The map above shows what Adam’s Bridge (aka Rama’s Bridge or Ram Setu) in the Palk Strait might have looked like prior to 1480 when it connected India and Sri Lanka.
The map above shows East Asia (aka The Far East) in 1932. It’s interesting both because of what is and what is not included.
The Central Treaty Organization (CENTO), also known as the Baghdad Pact or the Middle East Treaty Organization (METO), was one of Cold War’s weirdest and ultimately least successful alliances. This was largely the result of the improbable quintet of nations making up the Organization: Iran, Iraq, Pakistan, Turkey, and the United Kingdom.
Yet an alliance made up of these unlikely allies is not the only interesting thing to note about CENTO.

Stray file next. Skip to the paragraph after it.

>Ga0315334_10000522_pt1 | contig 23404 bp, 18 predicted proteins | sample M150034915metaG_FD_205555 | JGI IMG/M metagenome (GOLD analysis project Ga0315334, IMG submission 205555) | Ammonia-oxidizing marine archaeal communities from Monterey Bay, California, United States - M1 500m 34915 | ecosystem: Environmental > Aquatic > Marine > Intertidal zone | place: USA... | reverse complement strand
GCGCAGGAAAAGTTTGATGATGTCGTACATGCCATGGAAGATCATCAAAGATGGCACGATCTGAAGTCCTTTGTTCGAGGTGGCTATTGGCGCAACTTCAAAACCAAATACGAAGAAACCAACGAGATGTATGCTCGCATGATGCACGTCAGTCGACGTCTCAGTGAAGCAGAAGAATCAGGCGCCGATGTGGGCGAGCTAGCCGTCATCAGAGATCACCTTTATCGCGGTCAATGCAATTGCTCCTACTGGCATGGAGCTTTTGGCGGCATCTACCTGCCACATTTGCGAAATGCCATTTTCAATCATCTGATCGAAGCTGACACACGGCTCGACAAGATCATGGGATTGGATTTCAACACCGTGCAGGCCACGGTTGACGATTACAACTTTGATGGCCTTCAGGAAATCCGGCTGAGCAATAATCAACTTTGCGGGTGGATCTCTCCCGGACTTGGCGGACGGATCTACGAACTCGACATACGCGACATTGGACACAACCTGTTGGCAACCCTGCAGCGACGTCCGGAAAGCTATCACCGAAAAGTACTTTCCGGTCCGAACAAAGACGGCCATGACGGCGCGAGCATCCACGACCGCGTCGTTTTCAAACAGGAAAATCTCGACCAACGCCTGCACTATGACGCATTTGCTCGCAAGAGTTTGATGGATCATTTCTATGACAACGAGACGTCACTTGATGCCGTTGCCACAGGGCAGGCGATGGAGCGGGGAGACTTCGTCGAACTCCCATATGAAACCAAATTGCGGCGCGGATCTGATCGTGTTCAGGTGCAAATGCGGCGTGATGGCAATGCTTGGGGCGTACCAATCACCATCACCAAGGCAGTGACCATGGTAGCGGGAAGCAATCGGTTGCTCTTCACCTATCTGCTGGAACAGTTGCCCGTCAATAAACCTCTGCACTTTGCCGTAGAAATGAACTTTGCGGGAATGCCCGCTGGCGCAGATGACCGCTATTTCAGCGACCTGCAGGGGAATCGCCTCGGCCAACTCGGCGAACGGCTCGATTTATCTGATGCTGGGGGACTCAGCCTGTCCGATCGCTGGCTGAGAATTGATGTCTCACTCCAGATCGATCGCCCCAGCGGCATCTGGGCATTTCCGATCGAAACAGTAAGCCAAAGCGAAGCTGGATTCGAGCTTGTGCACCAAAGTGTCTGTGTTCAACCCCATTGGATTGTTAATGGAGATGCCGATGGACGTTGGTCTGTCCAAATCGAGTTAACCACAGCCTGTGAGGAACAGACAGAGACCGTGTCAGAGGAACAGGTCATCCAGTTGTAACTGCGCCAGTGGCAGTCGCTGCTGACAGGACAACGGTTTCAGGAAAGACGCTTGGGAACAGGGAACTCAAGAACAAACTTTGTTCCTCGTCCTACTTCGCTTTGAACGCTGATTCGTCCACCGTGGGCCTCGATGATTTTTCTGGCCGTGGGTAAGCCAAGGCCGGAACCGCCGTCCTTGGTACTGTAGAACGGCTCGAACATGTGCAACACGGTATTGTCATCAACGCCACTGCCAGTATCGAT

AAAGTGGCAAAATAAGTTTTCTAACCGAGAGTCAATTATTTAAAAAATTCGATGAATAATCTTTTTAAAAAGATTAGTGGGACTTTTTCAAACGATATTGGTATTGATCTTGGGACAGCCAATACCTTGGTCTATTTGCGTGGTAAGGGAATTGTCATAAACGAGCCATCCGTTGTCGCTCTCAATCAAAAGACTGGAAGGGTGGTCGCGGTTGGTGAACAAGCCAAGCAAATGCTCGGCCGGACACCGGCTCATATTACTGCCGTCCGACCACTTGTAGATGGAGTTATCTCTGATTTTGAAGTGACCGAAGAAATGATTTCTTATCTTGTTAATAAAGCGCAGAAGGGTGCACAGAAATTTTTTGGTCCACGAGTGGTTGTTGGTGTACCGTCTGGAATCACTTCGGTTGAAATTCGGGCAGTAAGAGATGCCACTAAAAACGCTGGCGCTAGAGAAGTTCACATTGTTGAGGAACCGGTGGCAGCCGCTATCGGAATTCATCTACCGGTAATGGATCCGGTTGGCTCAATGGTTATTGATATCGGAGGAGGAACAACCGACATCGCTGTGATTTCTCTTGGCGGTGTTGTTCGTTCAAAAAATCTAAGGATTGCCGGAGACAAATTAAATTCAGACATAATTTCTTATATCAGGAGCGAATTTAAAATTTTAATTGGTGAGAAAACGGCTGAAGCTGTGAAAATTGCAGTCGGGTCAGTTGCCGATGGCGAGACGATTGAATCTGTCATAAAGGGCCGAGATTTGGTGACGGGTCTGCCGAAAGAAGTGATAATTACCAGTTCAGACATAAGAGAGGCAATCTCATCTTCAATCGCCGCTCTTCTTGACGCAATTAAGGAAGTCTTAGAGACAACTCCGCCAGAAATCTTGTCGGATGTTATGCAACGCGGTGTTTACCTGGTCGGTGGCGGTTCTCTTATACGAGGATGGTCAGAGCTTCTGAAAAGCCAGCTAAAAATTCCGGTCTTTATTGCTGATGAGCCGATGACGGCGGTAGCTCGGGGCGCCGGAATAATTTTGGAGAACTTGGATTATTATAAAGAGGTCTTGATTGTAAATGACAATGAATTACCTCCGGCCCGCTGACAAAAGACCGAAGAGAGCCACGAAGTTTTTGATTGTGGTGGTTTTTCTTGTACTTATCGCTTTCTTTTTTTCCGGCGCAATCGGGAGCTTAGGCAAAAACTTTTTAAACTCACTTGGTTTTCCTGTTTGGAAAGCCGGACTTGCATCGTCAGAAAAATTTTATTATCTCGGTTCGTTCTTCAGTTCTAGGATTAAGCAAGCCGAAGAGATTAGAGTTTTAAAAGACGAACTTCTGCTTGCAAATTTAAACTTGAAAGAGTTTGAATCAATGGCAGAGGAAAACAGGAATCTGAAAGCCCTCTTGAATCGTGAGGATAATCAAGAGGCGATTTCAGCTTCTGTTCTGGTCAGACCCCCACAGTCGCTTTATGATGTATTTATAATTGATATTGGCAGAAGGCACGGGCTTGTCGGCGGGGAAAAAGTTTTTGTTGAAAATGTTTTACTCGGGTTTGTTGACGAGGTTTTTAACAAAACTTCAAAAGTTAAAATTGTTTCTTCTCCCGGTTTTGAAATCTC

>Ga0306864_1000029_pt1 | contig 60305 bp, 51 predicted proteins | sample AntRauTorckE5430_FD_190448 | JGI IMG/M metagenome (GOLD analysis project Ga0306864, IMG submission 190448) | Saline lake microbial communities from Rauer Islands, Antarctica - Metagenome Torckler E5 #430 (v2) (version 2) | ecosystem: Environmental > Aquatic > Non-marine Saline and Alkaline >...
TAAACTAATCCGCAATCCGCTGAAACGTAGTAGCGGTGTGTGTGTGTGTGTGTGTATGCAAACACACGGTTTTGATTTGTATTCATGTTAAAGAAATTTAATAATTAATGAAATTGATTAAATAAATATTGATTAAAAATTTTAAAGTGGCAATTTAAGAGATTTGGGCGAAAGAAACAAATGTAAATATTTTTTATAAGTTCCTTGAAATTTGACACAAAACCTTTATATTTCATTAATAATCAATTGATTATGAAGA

The map above is one of the most detailed and interesting maps of the Roman Empire you’ll likely find online. It shows what the Empire looked like in 211 CE (aka 211 AD) at the end of the reign of Septimius Severus.
There lots of really cool things to point out about the map itself. For example:
One important fact to remember about that the Nazis is that they were originally democratically elected into office. The map above shows where National Socialist German Workers Party (Nazi) support was the highest in the election of March 3rd, 1933.
It would turn out to be the last somewhat “free,” multi-party German election held across all of Germany until December 2nd, 1990, after German reunification.
However, it’s also important to note that while the Nazis won the most seats in 1933, they did not win a majority of them or the popular vote.
What a difference 2,000 years makes. The map above shows the GDP per capita in 14AD of the various provinces of the Roman Empire in 1990 PPP Dollars. On average, the GDP per capita across the whole Empire, was only $570.
This would make the average Roman in 14AD poorer than the average citizen of every single one of the world’s countries in 2015.
Wondering how that’s possible? Then keep reading to find out.